Patient Population: Pediatric
Condition Major Pathogens  First Choice Therapy Alternative Therapy Comments
Latent tuberculosis infection (LTBI), positive tuberculosis skin test or interferon gamma release assay without evidence for active TB disease, without known exposure to individual with drug-resistant tuberculosis Mycobacterium tuberculosis 

17.5 mg/kg (max 600 mg/dose) enterally daily 

Drug-drug interactions should be evaluated prior to starting therapy (use Lexi-Comp drug-drug interaction checker) 

Isoniazid and Rifapentine* weekly for 12 weeks is the shortest treatment option for children 2 years and older who meet criteria; refer to linked guidelines below and consider ID consultation or discussion with local public health department   

Patient with contraindication to Rifampin (e.g. drug-drug interaction)

12.5 mg/kg (max 300 mg/dose) enterally  daily 


Pyridoxine supplementation if exclusively breastfeeding or other risk factors for peripheral neuropathy (refer to linked guidelines below)  

A short course regimen is now preferred for all eligible patients due to higher likelihood of treatment completion and lower risk for adverse effects 


Rifampin: 4 months 

Isoniazid: 9 months 

Refer to linked guidelines below for detailed recommendations including LTBI diagnosis and monitoring during therapy 

Initiation of LTBI therapy is not recommended during pregnancy unless at high risk for progression - discuss with ID or local public health department as needed  

Latent tuberculosis infection, defined as above, with known exposure to individual with drug-resistant tuberculosis  Mycobacterium tuberculosis, drug-resistant  Consult ID and/or local public health department    Consult ID and/or local public health department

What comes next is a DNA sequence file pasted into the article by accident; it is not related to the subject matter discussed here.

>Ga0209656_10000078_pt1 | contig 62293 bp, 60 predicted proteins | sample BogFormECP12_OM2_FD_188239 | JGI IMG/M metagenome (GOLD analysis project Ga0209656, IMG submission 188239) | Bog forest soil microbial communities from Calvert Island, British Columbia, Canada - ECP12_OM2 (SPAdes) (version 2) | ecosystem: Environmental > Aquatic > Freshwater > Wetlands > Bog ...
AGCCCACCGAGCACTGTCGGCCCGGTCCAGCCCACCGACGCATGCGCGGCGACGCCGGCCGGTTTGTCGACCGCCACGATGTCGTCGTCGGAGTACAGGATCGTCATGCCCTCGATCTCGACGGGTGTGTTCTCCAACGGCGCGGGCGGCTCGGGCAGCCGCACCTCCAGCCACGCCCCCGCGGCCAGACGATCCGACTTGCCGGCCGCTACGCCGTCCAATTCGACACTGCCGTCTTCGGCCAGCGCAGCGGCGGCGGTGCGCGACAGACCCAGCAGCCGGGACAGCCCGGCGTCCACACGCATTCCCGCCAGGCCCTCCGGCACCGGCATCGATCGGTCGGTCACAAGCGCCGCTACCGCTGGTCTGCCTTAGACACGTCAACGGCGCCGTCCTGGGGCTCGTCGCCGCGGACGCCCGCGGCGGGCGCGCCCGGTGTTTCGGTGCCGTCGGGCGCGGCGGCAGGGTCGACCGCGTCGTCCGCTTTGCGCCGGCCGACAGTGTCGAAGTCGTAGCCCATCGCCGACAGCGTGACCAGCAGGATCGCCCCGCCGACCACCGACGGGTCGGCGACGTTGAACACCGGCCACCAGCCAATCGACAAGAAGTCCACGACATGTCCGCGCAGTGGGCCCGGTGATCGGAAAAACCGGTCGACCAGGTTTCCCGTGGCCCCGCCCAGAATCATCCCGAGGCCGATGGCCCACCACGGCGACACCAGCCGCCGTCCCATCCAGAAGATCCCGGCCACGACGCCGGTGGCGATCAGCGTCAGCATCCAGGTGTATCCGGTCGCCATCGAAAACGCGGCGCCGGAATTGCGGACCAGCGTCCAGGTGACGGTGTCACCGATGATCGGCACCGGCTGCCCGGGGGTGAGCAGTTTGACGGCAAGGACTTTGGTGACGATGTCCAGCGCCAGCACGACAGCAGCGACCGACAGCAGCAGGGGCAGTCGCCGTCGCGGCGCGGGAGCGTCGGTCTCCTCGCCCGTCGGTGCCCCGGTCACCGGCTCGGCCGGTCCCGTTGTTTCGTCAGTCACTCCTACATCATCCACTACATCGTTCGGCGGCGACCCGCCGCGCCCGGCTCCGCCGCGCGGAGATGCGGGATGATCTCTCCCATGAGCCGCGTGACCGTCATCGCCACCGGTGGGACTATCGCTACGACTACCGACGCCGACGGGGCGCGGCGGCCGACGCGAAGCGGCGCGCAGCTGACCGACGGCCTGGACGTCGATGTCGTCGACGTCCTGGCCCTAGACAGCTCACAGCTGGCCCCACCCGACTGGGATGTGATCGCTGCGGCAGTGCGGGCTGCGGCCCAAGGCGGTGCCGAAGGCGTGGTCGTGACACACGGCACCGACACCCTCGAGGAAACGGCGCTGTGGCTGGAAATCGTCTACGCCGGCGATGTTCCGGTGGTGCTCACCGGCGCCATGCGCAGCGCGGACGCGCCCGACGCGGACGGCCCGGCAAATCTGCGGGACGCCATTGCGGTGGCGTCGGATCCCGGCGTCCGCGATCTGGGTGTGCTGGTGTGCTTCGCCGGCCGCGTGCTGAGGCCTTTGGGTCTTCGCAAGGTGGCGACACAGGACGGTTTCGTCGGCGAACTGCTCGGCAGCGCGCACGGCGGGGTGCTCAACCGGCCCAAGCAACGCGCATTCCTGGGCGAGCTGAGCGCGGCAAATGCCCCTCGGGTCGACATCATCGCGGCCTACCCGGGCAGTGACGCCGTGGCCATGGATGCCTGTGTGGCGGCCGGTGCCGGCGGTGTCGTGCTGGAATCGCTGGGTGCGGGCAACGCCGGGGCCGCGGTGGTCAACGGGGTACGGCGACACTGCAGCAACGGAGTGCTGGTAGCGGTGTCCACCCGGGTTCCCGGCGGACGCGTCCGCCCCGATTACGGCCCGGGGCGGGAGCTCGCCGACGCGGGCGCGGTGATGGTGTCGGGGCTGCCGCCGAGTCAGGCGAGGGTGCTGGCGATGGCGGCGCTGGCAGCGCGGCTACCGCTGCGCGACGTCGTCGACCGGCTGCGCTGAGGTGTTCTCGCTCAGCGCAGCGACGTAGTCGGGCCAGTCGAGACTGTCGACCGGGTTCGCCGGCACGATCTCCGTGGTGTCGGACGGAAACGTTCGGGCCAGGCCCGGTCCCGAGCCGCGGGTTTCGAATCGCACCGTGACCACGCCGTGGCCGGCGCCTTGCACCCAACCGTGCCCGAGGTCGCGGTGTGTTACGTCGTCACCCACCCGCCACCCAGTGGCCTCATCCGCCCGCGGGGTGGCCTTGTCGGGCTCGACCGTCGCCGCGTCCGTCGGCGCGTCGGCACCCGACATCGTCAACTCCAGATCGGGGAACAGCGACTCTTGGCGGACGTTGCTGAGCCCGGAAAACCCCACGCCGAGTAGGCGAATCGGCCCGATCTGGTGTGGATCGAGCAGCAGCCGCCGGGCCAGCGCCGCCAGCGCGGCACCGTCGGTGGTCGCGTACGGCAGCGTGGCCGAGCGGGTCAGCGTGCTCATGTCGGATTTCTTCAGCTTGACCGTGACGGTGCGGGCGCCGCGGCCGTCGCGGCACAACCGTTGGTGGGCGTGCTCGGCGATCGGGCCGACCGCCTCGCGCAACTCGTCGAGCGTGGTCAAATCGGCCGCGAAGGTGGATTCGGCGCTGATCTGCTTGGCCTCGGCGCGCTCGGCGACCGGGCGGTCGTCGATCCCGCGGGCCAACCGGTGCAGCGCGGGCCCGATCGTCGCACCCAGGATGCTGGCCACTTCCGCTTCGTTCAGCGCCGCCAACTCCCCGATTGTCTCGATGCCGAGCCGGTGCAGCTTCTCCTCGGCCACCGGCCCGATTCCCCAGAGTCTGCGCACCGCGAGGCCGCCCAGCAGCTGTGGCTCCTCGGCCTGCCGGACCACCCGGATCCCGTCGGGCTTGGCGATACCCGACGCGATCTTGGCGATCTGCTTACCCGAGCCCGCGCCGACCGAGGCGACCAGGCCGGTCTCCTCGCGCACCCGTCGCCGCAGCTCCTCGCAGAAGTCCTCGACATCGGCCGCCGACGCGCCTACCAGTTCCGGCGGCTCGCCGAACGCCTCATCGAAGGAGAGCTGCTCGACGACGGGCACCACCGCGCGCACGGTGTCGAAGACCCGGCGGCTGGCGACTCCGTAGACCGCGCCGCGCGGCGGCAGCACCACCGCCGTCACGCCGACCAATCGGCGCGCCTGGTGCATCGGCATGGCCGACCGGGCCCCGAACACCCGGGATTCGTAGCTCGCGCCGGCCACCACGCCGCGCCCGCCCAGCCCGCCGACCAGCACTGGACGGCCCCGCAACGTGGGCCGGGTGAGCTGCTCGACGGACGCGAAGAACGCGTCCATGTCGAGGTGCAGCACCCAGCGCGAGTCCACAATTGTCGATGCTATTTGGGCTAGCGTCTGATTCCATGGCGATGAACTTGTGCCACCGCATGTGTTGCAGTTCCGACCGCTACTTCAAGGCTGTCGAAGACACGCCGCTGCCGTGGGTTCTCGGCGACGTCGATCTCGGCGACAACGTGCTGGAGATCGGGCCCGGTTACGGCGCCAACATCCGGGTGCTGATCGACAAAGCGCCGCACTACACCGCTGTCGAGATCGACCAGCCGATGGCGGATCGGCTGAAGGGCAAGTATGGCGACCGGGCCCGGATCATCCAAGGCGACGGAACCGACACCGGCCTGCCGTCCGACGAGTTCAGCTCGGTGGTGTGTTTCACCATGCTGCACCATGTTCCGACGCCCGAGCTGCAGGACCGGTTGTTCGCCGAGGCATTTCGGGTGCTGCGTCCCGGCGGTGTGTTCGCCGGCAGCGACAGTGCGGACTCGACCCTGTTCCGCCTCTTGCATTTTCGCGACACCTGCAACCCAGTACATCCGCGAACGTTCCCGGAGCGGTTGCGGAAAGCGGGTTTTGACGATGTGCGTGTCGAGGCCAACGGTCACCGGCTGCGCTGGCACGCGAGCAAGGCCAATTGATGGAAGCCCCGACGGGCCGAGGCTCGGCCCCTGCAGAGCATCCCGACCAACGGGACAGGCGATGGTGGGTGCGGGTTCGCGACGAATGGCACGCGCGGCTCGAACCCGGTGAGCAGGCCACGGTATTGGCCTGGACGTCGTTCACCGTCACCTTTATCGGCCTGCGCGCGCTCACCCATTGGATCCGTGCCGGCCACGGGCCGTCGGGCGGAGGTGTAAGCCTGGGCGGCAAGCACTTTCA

Active tuberculosis disease  Mycobacterium tuberculosis  Consult ID   Consult ID


Latent Tuberculosis Infection Guidance for Preventing Tuberculosis in California. California Tuberculosis Controllers Association-California Department of Public Health Joint Guideline (June 2019 revision). 

* Centers for Disease Control and Prevention. Update on Rifamycin Issues  


Pediatric Empiric Antimicrobial Therapy Guidelines

This is a subsection of the UCSF Benioff Children’s Hospitals Empiric Antimicrobial Therapy Guidelines, developed by the Pediatric Antimicrobial Stewardship Programs at each campus to inform initial selection of empiric antimicrobial therapy for children at the UCSF Benioff Children’s Hospitals and affiliated outpatient sites. 

These are guidelines only and not intended to replace clinical judgment. Modification of therapy may be indicated based on patient comorbidities, previous antibiotic therapy or infection history. Doses provided are usual doses but may require modification based on patient age or comorbid conditions. Refer to Pediatric Antimicrobial Dosing Guideline for further guidance on dosing in children, and Neonatal Dosing Guideline for infants < 1 month of age. Consult a pediatric pharmacist for individualized renal or hepatic dose adjustment. Durations provided are usual recommendations for patients who are responding appropriately to therapy. For additional guidance, please contact Pediatric Infectious Diseases (ID) or the Pediatric Antimicrobial Stewardship Program (ASP) at the campus where your patient is receiving care.  

For questions or feedback about these guidelines, please email primary content owners, Rachel Wattier, Pediatric ASP Medical Director at BCH SF and Prachi Singh, Pediatric ASP Medical Director at BCH OAK. 

The content of these guidelines was updated in July 2021. See Summary and Rationale for Changes (password login to Box needed) for detailed explanations of the content changes.